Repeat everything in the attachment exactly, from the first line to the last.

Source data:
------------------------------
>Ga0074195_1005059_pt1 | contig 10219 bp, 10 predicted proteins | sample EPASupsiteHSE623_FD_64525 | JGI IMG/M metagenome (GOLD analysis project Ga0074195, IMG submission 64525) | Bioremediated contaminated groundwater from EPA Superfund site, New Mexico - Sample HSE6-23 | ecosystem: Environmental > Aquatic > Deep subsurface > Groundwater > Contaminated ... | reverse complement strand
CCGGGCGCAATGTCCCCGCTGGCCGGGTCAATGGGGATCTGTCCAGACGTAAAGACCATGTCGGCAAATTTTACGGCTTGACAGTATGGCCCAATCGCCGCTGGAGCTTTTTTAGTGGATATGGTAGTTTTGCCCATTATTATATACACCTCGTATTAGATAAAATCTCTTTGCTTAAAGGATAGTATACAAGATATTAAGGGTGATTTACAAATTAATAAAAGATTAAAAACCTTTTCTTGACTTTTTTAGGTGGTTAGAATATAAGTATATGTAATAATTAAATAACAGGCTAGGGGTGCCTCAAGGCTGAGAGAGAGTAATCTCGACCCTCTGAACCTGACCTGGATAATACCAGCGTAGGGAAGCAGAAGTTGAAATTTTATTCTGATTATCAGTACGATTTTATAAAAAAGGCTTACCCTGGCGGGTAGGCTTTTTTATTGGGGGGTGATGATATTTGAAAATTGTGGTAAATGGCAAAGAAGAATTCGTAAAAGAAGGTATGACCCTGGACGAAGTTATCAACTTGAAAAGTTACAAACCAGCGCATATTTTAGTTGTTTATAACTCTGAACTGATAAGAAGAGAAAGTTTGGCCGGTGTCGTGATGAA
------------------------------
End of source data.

>Ga0074195_1005059_pt1 | contig 10219 bp, 10 predicted proteins | sample EPASupsiteHSE623_FD_64525 | JGI IMG/M metagenome (GOLD analysis project Ga0074195, IMG submission 64525) | Bioremediated contaminated groundwater from EPA Superfund site, New Mexico - Sample HSE6-23 | ecosystem: Environmental > Aquatic > Deep subsurface > Groundwater > Contaminated ... | reverse complement strand
CCGGGCGCAATGTCCCCGCTGGCCGGGTCAATGGGGATCTGTCCAGACGTAAAGACCATGTCGGCAAATTTTACGGCTTGACAGTATGGCCCAATCGCCGCTGGAGCTTTTTTAGTGGATATGGTAGTTTTGCCCATTATTATATACACCTCGTATTAGATAAAATCTCTTTGCTTAAAGGATAGTATACAAGATATTAAGGGTGATTTACAAATTAATAAAAGATTAAAAACCTTTTCTTGACTTTTTTAGGTGGTTAGAATATAAGTATATGTAATAATTAAATAACAGGCTAGGGGTGCCTCAAGGCTGAGAGAGAGTAATCTCGACCCTCTGAACCTGACCTGGATAATACCAGCGTAGGGAAGCAGAAGTTGAAATTTTATTCTGATTATCAGTACGATTTTATAAAAAAGGCTTACCCTGGCGGGTAGGCTTTTTTATTGGGGGGTGATGATATTTGAAAATTGTGGTAAATGGCAAAGAAGAATTCGTAAAAGAAGGTATGACCCTGGACGAAGTTATCAACTTGAAAAGTTACAAACCAGCGCATATTTTAGTTGTTTATAACTCTGAACTGATAAGAAGAGAAAGTTTGGCCGGTGTCGTGATGAA